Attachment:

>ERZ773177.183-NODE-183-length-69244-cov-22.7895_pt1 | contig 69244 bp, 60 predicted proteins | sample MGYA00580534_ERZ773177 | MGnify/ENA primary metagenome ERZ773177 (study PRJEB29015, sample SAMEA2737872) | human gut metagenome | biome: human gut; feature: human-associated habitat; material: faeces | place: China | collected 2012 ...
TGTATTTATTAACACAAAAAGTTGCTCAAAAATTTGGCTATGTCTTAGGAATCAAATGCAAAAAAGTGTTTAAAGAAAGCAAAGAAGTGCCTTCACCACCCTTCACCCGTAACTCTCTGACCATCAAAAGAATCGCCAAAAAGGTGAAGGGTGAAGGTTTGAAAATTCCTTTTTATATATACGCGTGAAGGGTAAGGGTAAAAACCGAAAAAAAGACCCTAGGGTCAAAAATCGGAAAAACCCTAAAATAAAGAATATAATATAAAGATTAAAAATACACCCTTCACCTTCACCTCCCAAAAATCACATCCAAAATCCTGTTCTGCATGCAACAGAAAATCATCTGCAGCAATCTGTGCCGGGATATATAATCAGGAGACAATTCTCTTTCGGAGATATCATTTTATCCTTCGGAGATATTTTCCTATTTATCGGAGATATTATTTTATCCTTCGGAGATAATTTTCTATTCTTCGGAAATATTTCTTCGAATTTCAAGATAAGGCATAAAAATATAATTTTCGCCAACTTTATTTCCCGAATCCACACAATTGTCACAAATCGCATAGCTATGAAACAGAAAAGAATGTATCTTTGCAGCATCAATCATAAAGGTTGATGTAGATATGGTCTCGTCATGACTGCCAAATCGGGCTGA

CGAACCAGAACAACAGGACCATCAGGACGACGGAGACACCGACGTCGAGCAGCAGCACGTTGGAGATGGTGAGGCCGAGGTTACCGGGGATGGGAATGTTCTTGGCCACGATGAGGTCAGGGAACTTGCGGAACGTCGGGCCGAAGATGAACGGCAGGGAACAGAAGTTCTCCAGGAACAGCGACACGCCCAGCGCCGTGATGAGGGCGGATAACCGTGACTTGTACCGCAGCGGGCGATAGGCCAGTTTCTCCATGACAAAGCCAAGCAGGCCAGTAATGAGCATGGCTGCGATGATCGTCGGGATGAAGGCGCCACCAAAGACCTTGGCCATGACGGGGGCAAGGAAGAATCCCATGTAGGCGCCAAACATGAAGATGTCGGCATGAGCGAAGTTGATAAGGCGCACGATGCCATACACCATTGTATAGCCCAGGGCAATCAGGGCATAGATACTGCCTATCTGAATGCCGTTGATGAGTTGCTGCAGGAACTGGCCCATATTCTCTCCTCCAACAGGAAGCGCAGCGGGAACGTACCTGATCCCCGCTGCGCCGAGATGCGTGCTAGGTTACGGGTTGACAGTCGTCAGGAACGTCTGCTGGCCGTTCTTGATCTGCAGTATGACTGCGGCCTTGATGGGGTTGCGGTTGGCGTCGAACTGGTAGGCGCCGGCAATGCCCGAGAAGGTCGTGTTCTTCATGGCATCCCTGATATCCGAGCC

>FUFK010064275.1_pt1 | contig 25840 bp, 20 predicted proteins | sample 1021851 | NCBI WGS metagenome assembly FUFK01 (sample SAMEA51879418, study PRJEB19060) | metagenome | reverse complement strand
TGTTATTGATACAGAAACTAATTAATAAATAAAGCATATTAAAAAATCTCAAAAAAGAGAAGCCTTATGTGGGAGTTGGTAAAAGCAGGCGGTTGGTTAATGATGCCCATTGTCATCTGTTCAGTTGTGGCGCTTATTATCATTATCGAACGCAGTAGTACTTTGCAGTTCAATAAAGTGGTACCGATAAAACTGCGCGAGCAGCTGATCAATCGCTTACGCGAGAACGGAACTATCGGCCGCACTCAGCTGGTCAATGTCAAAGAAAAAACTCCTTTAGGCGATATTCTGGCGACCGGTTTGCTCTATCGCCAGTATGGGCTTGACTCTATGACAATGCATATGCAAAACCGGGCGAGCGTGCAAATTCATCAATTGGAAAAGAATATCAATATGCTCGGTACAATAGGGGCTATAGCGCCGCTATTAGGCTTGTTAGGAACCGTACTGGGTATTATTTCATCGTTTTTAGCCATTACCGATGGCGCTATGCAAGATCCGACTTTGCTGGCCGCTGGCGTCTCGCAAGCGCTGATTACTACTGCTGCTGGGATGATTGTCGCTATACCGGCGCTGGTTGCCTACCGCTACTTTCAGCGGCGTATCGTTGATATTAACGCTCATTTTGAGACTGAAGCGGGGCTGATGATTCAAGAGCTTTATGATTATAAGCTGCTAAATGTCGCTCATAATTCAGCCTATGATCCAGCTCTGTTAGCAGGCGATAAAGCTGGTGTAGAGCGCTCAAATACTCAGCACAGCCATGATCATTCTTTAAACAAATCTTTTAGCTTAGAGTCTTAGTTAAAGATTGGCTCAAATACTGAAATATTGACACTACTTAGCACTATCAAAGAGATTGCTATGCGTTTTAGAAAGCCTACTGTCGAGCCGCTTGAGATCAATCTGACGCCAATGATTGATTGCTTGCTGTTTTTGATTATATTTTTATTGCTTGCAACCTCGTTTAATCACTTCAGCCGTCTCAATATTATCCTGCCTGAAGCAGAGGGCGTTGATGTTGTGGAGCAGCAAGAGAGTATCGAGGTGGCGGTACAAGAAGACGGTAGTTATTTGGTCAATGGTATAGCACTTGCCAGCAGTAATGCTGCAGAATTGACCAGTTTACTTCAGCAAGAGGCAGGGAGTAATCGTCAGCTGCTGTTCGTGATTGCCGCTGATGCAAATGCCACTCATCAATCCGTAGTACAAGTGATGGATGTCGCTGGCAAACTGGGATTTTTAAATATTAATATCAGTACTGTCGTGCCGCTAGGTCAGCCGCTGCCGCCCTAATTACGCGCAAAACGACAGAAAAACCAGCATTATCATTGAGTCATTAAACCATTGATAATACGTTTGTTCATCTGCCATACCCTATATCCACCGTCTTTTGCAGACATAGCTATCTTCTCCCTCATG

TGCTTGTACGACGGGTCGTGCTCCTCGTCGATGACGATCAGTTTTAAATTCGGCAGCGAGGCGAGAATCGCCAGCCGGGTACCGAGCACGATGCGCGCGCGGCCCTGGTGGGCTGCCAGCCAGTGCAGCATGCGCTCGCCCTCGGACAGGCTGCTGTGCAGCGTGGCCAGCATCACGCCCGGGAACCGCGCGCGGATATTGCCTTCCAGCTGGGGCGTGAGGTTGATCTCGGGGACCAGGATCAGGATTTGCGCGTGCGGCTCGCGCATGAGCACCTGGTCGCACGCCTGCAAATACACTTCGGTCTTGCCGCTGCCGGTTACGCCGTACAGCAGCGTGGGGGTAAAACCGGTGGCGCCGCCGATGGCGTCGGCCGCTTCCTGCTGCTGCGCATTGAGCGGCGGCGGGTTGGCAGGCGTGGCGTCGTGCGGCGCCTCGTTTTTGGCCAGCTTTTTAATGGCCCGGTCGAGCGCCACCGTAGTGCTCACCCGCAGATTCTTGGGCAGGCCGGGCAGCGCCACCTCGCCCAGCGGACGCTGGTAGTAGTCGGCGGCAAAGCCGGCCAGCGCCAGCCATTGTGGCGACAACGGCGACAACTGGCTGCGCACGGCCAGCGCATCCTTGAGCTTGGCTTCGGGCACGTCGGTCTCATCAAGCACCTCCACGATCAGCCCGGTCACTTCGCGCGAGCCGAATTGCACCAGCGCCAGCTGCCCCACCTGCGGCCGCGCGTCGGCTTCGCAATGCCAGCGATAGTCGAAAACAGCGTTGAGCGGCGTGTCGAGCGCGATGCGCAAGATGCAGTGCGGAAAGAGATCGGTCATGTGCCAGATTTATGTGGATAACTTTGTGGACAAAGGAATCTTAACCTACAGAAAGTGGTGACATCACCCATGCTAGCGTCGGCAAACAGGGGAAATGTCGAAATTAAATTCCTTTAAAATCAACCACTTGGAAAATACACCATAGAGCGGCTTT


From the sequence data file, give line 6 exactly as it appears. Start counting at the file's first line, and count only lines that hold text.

TGCTTGTACGACGGGTCGTGCTCCTCGTCGATGACGATCAGTTTTAAATTCGGCAGCGAGGCGAGAATCGCCAGCCGGGTACCGAGCACGATGCGCGCGCGGCCCTGGTGGGCTGCCAGCCAGTGCAGCATGCGCTCGCCCTCGGACAGGCTGCTGTGCAGCGTGGCCAGCATCACGCCCGGGAACCGCGCGCGGATATTGCCTTCCAGCTGGGGCGTGAGGTTGATCTCGGGGACCAGGATCAGGATTTGCGCGTGCGGCTCGCGCATGAGCACCTGGTCGCACGCCTGCAAATACACTTCGGTCTTGCCGCTGCCGGTTACGCCGTACAGCAGCGTGGGGGTAAAACCGGTGGCGCCGCCGATGGCGTCGGCCGCTTCCTGCTGCTGCGCATTGAGCGGCGGCGGGTTGGCAGGCGTGGCGTCGTGCGGCGCCTCGTTTTTGGCCAGCTTTTTAATGGCCCGGTCGAGCGCCACCGTAGTGCTCACCCGCAGATTCTTGGGCAGGCCGGGCAGCGCCACCTCGCCCAGCGGACGCTGGTAGTAGTCGGCGGCAAAGCCGGCCAGCGCCAGCCATTGTGGCGACAACGGCGACAACTGGCTGCGCACGGCCAGCGCATCCTTGAGCTTGGCTTCGGGCACGTCGGTCTCATCAAGCACCTCCACGATCAGCCCGGTCACTTCGCGCGAGCCGAATTGCACCAGCGCCAGCTGCCCCACCTGCGGCCGCGCGTCGGCTTCGCAATGCCAGCGATAGTCGAAAACAGCGTTGAGCGGCGTGTCGAGCGCGATGCGCAAGATGCAGTGCGGAAAGAGATCGGTCATGTGCCAGATTTATGTGGATAACTTTGTGGACAAAGGAATCTTAACCTACAGAAAGTGGTGACATCACCCATGCTAGCGTCGGCAAACAGGGGAAATGTCGAAATTAAATTCCTTTAAAATCAACCACTTGGAAAATACACCATAGAGCGGCTTT